Japanese Goddess Benzaiten (弁才天, 弁財天) is a Japanese Buddhist goddess, who originated from the Hindu goddess Saraswati.
Worship of Benzaiten arrived in Japan during the 6th through 8th centuries, mainly via the Chinese translations of the Sutra of Golden Light, which has a section devoted to her. She is also mentioned in the Lotus Sutra and often depicted holding a biwa, a traditional Japanese lute, just as Saraswati holds a veena. Benzaiten is a highly syncretic entity with both a Buddhist and a Shinto side.
Benzaiten is the goddess of everything that flows: water, words, speech, eloquence, music and by extension, knowledge. The original characters used to write her name read “Biancaitian” in Chinese and “Bensaiten” in Japanese (辯才天) and reflect her role as the goddess of eloquence.
Because the Sutra of Golden Light promised protection of the state, in Japan she became a protector-deity, at first of the state and then of people.
Lastly, she became one of the Seven Gods of Fortune when the Sino-Japanese characters used to write her name changed to 弁財天 (Benzaiten), emphasizing her role in bestowing monetary fortune. Sometimes she is called Benten although this name usually refers to the god Brahma.
In Rig-Veda (6.61.7) Saraswati is credited with killing the three-headed Vritra also known as Ahi (“snake“). Vritra is also strongly associated with rivers, as is Sarasvati. This is probably one of the sources of Saraswati/Benzaiten’s close association with snakes and dragons in Japan instead of white swan as in India.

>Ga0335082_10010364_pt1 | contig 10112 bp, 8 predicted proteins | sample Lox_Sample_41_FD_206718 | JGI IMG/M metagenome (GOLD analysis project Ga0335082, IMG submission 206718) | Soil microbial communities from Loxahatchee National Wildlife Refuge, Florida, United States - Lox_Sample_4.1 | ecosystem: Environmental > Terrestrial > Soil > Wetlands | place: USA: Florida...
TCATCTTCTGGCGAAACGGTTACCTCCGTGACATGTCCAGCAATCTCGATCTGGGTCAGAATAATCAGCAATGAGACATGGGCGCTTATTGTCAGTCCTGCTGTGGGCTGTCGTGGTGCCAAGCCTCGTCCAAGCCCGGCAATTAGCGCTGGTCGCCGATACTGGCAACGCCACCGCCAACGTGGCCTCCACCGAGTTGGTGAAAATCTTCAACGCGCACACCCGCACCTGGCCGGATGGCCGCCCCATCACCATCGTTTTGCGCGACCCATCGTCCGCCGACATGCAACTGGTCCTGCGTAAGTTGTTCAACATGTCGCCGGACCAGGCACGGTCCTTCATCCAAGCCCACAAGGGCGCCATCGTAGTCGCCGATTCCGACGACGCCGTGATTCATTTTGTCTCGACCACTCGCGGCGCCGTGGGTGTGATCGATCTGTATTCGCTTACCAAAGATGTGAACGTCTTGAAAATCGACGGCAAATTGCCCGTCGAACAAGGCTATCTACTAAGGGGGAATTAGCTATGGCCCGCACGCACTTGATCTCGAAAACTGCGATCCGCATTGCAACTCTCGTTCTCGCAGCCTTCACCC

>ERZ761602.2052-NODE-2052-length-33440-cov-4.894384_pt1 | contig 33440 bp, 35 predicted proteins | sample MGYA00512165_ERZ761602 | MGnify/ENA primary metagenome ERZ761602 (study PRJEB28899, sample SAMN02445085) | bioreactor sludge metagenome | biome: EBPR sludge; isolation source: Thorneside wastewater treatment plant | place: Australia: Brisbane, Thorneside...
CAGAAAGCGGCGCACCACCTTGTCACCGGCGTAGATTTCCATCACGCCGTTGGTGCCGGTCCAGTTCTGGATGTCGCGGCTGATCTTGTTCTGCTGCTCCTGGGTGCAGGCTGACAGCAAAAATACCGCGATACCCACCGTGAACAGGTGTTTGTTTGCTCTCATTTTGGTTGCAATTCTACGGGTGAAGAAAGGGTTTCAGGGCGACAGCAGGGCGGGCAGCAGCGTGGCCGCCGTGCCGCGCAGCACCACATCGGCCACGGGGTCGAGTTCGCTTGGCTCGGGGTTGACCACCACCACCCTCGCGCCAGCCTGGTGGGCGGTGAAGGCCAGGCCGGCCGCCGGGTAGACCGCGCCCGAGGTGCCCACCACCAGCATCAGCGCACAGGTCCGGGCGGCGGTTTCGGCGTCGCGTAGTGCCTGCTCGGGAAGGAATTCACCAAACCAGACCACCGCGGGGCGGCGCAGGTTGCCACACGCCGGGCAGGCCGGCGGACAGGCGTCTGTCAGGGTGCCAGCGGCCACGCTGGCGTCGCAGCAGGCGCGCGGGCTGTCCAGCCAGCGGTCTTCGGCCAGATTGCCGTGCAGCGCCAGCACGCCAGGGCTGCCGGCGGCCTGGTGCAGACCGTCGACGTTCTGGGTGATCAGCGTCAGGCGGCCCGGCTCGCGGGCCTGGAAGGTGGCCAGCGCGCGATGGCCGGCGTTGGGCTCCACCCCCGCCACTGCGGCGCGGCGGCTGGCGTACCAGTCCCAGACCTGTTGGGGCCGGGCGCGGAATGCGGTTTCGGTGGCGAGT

Benzaiten the Goddess of Music and Good Fortune
In Japan, Sarasvati is known by different names.
She is associated with different faculties like music, sweet voice, wealth, fortune, beauty, happiness, eloquence, wisdom and as one who confers strength on warriors.
|Benzaiten||Talent and wealth|
|Daiben, Dai Benzaiten||Intelligence|
|SamaBenzamini||Inspirer to poets and artistes|
|Benteu, Benten||Speech with a flute in her hands|
|KrodhaBenzaiten||Violent form worshipped by generals before going to war|
According to documents like ‘Kokei, recorded by Buddhist monks, link the periodic appearance of comets with the goddess Benzaiten.
For example, the comet that appeared in 552 AD, and again in late 593 AD were associated with deity Benzaiten.
These records suggest that the exchange of cultural and spiritual ideas from Buddhism and Hinduism in India to Japan, through deities such as Benzaiten, occurred well before the 5th century.